BANGKOK - Thai authorities said Tuesday they were hunting a man shown on security footage strolling into a packed religious shrine wearing a bright yellow T-shirt and placing a bomb-laden backpack, before an explosion that killed at least 20 people.
The attack occurred on Monday in one of the Thai capital's most popular tourism hubs, ripping through a crowd of worshippers at the Hindu shrine close to five-star hotels and upscale shopping malls.
At least 11 of the victims were foreigners, with Chinese, Hong Kong, Singaporean, Indonesian and Malaysian citizens among the 20 confirmed killed, police said.
British authorities confirmed a Hong Kong resident with a British passport was killed. It was not immediately clear if she was a dual national already counted among two Hong Kong victims. But Thai police have not listed any Britons in their updates on dead or injured from the blast.
More than 100 other people were injured as the blast left body parts, shattered glass and incinerated motorcycles strewn across the crushed concrete of a busy intersection.
Junta chief Prayut Chan-O-Cha on Tuesday branded the bombing the "worst ever attack" on Thailand, as he said the hunt was on for the bomber filmed on closed circuit television at the shrine.
Police released images showing the man, who appeared young and slightly built, and wearing a yellow T-shirt and dark shorts, walking into the shrine with a backpack.
He sits down and places the backpack underneath a bench, then walks away from the shrine clutching a blue plastic bag while reading what appears to be a smartphone.
National police spokesman Prawut Thavorn said the man left the scene aboard a motorcycle taxi, which are common in Bangkok, and the blast occurred three minutes later.
"It is quite clear that he is the perpetrator in this case," Prawut told local television station Channel 3, adding police were also trying to track down the motorcycle taxi driver.
But Prawut and other security chiefs did not reveal if they had any motives for the attack.
Bangkok has endured a decade of deadly political violence amid a power struggle between the military, backed by the middle class and elite, and the poor led by populist politician Thaksin Shinawatra.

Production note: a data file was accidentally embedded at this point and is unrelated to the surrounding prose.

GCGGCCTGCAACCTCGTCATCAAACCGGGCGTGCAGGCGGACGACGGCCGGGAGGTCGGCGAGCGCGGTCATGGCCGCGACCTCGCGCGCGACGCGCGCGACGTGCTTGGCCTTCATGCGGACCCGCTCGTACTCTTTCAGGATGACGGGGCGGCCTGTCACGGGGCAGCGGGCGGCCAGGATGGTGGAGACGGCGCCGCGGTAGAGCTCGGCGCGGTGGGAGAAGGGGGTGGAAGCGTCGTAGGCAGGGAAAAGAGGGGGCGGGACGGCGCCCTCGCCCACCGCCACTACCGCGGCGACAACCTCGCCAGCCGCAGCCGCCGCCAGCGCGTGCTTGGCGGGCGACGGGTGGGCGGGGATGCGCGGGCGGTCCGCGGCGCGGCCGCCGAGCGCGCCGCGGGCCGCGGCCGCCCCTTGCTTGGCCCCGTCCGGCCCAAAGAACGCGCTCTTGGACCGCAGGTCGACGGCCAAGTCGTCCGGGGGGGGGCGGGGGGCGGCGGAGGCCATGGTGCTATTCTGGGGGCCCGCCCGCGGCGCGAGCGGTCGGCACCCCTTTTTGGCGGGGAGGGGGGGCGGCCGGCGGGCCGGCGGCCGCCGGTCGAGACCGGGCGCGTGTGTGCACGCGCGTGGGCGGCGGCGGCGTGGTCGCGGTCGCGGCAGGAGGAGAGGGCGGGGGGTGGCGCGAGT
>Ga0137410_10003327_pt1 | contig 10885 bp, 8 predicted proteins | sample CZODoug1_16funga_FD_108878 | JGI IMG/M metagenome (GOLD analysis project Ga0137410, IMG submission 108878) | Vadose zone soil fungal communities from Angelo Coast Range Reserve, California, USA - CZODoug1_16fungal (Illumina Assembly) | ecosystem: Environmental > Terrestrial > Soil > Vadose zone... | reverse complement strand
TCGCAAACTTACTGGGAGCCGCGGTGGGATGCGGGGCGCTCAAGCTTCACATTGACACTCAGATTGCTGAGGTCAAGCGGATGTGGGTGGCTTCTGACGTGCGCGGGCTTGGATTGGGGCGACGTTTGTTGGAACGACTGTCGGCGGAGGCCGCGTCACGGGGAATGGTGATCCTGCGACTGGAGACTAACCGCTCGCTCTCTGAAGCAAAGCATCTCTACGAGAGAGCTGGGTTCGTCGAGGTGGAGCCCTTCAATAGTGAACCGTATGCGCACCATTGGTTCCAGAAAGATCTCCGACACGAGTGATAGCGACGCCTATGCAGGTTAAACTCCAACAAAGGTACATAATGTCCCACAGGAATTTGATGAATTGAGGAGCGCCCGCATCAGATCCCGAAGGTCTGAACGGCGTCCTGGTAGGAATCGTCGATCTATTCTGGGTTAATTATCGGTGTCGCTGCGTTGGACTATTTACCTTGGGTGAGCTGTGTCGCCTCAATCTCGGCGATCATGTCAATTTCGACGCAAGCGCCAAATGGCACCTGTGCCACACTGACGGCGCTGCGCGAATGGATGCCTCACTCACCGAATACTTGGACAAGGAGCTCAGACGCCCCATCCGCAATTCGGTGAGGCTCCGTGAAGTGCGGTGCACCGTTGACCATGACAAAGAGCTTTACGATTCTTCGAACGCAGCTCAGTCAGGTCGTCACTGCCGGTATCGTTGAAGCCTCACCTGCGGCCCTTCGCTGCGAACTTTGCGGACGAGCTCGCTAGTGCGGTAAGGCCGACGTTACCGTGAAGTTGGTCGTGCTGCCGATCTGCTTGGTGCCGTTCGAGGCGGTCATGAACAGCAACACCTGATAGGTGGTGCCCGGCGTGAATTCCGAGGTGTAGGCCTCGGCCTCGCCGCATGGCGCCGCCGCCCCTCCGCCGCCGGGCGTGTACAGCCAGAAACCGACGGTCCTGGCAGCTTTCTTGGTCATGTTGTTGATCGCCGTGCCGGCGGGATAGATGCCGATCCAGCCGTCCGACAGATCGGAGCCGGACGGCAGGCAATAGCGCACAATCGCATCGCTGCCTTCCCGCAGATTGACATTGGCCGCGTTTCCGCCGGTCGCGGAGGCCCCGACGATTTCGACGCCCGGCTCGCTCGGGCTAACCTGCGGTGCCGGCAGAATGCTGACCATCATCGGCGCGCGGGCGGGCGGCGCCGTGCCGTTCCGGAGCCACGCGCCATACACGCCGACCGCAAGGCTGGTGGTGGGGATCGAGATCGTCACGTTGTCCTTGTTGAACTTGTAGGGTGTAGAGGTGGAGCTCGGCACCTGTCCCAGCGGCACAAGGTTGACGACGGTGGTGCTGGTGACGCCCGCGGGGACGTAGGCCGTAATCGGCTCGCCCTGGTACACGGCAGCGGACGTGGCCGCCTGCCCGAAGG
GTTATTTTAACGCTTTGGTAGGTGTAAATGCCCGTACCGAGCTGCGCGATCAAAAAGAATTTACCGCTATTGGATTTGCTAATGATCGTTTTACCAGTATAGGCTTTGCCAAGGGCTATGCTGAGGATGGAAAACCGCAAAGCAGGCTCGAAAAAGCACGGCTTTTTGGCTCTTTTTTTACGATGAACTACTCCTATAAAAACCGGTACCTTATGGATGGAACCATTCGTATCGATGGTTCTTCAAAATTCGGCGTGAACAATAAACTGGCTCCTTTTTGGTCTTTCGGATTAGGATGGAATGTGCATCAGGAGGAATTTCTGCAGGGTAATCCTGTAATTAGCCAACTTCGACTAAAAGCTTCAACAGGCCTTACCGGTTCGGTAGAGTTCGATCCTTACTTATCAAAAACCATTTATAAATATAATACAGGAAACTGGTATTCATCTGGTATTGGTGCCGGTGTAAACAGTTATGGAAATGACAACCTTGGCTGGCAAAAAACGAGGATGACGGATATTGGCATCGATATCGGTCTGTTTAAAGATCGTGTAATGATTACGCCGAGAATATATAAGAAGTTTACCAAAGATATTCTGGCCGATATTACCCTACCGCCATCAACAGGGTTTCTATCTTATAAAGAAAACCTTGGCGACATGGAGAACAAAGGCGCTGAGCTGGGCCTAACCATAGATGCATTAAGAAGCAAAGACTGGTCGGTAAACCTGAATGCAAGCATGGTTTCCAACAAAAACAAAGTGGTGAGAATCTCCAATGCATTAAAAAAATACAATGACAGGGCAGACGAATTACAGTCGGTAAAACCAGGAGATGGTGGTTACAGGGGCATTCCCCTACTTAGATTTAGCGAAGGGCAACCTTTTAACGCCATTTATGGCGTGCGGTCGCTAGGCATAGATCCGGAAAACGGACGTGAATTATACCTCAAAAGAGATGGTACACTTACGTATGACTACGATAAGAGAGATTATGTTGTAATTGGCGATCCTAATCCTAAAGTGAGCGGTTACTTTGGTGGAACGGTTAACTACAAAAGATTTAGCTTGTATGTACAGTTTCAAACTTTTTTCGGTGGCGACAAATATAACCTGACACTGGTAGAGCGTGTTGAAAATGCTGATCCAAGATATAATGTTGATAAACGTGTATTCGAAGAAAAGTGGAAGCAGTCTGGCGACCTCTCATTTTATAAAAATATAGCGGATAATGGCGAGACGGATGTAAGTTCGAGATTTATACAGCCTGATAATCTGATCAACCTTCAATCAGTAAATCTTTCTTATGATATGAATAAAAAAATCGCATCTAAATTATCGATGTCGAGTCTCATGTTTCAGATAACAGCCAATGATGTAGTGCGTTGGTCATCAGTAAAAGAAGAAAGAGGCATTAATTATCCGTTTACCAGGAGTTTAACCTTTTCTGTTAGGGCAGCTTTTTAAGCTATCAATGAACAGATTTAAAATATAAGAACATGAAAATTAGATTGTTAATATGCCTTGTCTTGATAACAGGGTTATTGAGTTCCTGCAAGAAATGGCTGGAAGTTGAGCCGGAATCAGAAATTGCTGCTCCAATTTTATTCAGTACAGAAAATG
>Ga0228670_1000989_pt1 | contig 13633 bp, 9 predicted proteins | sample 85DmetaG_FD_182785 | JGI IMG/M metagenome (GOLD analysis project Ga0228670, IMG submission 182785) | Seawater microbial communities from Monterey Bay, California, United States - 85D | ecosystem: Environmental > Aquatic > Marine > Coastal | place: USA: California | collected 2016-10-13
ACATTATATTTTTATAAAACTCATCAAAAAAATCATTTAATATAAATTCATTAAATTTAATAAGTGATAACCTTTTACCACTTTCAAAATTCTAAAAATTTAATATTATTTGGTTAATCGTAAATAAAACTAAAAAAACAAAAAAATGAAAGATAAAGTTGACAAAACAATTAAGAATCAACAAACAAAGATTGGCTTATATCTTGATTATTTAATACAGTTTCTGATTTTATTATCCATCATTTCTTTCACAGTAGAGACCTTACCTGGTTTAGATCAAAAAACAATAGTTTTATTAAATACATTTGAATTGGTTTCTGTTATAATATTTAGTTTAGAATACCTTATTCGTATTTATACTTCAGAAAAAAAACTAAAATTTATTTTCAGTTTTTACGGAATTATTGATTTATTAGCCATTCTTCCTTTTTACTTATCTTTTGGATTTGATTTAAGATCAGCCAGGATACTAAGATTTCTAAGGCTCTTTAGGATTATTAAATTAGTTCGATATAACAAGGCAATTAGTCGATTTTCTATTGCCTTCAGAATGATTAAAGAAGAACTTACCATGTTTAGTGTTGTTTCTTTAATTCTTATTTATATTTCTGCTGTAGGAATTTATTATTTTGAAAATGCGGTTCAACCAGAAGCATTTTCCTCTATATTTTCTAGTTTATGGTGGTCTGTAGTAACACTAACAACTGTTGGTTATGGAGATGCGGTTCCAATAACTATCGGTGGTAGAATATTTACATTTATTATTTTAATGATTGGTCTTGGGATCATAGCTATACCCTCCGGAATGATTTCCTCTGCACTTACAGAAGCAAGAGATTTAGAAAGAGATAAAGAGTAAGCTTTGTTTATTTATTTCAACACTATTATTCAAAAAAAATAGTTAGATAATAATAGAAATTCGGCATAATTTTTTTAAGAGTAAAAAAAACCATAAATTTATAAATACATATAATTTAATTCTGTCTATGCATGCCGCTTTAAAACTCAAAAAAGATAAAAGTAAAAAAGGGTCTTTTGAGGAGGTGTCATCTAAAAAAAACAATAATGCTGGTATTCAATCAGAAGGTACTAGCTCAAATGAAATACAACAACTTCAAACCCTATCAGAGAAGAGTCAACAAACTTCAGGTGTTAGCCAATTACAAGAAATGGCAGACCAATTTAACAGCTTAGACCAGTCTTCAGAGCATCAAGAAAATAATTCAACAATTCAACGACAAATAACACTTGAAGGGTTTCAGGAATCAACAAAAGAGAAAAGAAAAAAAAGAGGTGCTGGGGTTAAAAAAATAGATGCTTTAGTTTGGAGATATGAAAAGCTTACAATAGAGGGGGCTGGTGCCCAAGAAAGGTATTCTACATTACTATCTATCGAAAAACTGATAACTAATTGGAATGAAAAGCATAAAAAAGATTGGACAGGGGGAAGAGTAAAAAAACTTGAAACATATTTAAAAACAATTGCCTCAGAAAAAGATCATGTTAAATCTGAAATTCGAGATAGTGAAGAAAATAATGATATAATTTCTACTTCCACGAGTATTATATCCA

He is living in self-imposed exile after being ousted as premier in 2006. The junta has ruled the nation since May last year after toppling the elected government of Thaksin's sister, Yingluck.
No obvious culprit
Bangkok's power struggle has seen repeated rounds of deadly street protests and bombings for nearly a decade.
More than 90 people were killed in 2010 during clashes between security forces and Thaksin supporters - many in the same area as Monday's bomb.
But the anti-junta groups have never conducted such a large attack, nor one that was apparently aimed at a tourist zone.
And with no-one claiming responsibility for Monday's assault, political and security experts said there was no obvious culprit.
Zachary Abuza, an independent expert on Thai security, told AFP he doubted it was in the interests of the anti-junta groups to carry out such an attack.
"Even if they are hell-bent on bringing down the government I just can't see them targeting a Hindu or any other religious shrine," Abuza told AFP.
"That would really alienate many of their supporters." Muslim rebels from the country's far south have also waged a separatist insurgency for more than a decade that has claimed thousands of lives, mostly civilians.
But they have never been known to carry out substantial attacks in Bangkok, and Abuza as well as other analysts said Monday's bombing did not follow the insurgents' typical modus operandi.
Paul Chambers, director of research at the Institute of South East Asian Affairs in Thailand, said groups with links to military factions also had to be considered as potential suspects.
Various Islamic militant groups have also carried out many attacks in other parts of Southeast Asia, including on Indonesia's holiday island of Bali in 2002 that killed 202 people.
But they have not made Thailand a prime target.
Junta leaders said the bomb was clearly aimed at damaging the country's tourist industry, which is a rare bright spot in an otherwise gloomy economy, and tarnishing the junta's reputation.
"(The attackers) had the clear target of destroying our economy and tourism... and discrediting the government," Defence Minister Prawit Wongsuwon told reporters.
Thailand's baht currency slumped to a more than six-year low on Tuesday and shares fell on the Bangkok bourse over concerns the attack could damage the tourism sector.
Built in 1956, the Erawan is an enormously popular shrine to the Hindu god Brahma but is visited by thousands of Buddhist devotees every day.
The bomb was detonated shortly before 7:00 pm (1200 GMT) in the middle of the city's rush hour, sending a fireball into the sky as commuters and tourists fled in panic.
Thais walking near the blast site on Tuesday expressed fear about more potential violence in the coming days.
"I'm worried about Bangkok, I don't know what will happen next," one woman, who gave her name as Rivewan, told AFP.
Adding to the tensions, a small explosion struck near a busy Bangkok train station on Tuesday afternoon, but police said nobody was injured.